“A diverse mix of voices leads to better discussions, decisions, and outcomes for everyone.” — Sundar Pichai
Do you wear layers of clothes — Woollen sweaters, scarves, and warmers in the hot summers? No! That would make it impossible for you to breathe! Thus, you dress in sync with the environmental context.
Similarly, an organisation cannot be non-inclusive and ignorant of the cultural context if it wants to breathe. Companies often fail to understand that it is the people who make or break an organisation. When the world is diverse, your organisation must reflect the cultural situations around you. Aim to grow your company in the cultural context and success will soon follow.
What Is Cultural Context?
Cultural context refers to racial diversity, religious practices, norms, cultural beliefs, personal values, etc. in your organisation. It is a social symbol of the city or country that you work from.
Your recruitment policies and diversity initiatives must be in sync with the cultural context and respect the entire workforce. Some methods include having gender-neutral signage, chairs that are comfortable for people of all sizes, using multiple languages for internal communication, and a multi-cuisine cafeteria, among other things.
Why Should You Be Aware of the Cultural Situation in the Area Where Your Company Is Located?
The significance of cultural context goes unnoticed by many but has a massive impact in human lives. Whether it is at work or home, knowledge of the cultural situations and social conditions around your company’s location is important because:
It is a sign of respect.
It improves communication.
It helps you understand your employees’ psyche.
It provides you with the knowledge of how people work (For example, do they accept punctuality? Do they prefer long-term goals or short-term goals?).
It aids in setting a code of conduct within your organisation.
Knowing the Cultural Context Allows You to Keep Your Employees Happier
Creating a company culture for security and the happiness of your employees is important. When your employees leave work, they are spending their time in the cultural situation that exists outside and that inadvertently influences them.
For example, making your employees work on a local holiday can foster negative vibes. They may feel that you have no regard for their faith or beliefs. If you decide to let them take a personal day off or let them leave early, they will value it and feel happy. They will reciprocate. Happy workers are 13% more productive!
The Importance of Building an Inclusive, Non-Discriminatory Organisational Culture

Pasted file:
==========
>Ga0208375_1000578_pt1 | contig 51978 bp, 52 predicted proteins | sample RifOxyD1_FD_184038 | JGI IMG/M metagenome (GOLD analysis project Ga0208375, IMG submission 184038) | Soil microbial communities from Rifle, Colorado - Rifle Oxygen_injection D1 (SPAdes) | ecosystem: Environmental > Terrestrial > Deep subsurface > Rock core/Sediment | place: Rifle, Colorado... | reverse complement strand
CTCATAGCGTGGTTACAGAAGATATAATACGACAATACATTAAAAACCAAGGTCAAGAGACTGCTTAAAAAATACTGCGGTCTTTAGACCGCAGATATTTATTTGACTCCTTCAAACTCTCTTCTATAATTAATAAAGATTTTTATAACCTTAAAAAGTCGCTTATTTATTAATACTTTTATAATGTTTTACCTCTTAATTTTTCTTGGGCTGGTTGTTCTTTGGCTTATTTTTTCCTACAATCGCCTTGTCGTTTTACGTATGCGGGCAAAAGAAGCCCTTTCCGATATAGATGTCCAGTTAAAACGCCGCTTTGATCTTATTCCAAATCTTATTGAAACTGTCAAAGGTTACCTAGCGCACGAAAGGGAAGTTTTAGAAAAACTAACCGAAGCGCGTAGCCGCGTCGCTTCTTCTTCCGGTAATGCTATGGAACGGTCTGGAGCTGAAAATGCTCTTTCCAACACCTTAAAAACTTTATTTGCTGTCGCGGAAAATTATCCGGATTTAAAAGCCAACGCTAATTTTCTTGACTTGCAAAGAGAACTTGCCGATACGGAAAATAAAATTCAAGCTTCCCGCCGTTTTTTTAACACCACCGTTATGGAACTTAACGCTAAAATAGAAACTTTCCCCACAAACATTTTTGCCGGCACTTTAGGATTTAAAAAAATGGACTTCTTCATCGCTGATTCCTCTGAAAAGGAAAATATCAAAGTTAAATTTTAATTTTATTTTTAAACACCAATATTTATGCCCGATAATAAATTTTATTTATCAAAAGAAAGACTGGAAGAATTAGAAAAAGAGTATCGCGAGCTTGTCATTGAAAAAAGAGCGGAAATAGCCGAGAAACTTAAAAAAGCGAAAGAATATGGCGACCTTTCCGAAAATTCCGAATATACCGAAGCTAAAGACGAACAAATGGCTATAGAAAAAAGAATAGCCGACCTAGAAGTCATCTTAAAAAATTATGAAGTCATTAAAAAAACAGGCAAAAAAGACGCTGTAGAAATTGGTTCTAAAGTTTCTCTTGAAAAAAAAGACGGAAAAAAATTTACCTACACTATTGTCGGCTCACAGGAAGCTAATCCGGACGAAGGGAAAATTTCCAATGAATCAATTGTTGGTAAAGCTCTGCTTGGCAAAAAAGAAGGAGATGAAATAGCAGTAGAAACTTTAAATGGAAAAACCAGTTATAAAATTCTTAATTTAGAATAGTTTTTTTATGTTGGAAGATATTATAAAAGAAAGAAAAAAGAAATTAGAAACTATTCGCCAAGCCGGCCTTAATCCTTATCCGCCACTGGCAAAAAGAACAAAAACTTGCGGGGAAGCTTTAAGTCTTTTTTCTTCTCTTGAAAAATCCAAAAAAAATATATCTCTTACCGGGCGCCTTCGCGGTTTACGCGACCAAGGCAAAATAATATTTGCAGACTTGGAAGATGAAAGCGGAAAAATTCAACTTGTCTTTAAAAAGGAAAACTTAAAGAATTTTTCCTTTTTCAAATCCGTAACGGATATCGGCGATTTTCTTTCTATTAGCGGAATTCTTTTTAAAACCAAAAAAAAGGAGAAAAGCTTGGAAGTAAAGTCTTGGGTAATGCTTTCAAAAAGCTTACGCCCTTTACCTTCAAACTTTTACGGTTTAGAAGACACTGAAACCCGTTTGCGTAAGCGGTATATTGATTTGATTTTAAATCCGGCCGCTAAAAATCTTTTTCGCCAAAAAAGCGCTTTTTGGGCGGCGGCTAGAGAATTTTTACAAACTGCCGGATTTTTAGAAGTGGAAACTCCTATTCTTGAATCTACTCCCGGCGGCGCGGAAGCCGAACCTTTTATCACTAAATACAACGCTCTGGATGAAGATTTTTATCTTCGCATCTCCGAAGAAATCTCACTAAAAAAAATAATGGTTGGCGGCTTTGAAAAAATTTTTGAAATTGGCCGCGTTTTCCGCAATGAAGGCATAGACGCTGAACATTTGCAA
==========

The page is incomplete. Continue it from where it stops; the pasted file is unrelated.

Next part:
How do you define organisational culture? Think of it as the secret ingredient behind your business’s personality. This refers to the psychological and social environment of your company. This environment must be not for SOME, but, for ALL. Inclusion, diversity, and equality must be a fundamental part of your company’s culture. A non-discriminating working culture is not extraordinary, but a natural, human phenomenon.
Different perspectives are valuable: Seeing the same thing from different angles opens new doors of possibilities and grows your company.
Diversity offers insights into your audience: When your employees are from different cultural backgrounds, you’ll know how your product or service will be received by your audience.
Equips your company for the global stage: When you want to scale, you go global. When you understand the cultural context everywhere, you’ll know what will work and what won’t.
It is important to question: Questioning mindsets and questioning assumptions grows people. When people grow, so does the organisation.
It facilitates better decision making: Diverse teams make better decisions 87% of the time.
Practice D&I to Stand out From the Cultural Context
Building a great company culture is difficult, but possible. It’s certainly worth the effort. Studies have indicated that inclusive companies are 1.7 times more likely to be leaders of innovation that outperform the industry norms by 35%!
Practice diversity in terms of race, religion, sexual orientation, gender, nationality, way of thinking, age, etc. Then make sure everyone practices inclusion, while adapting to the cultural context. Think of the country you work in to be a habitat of a kind. If you are a creature of that habitat, you’ll be able to thrive. This habitat is the cultural context.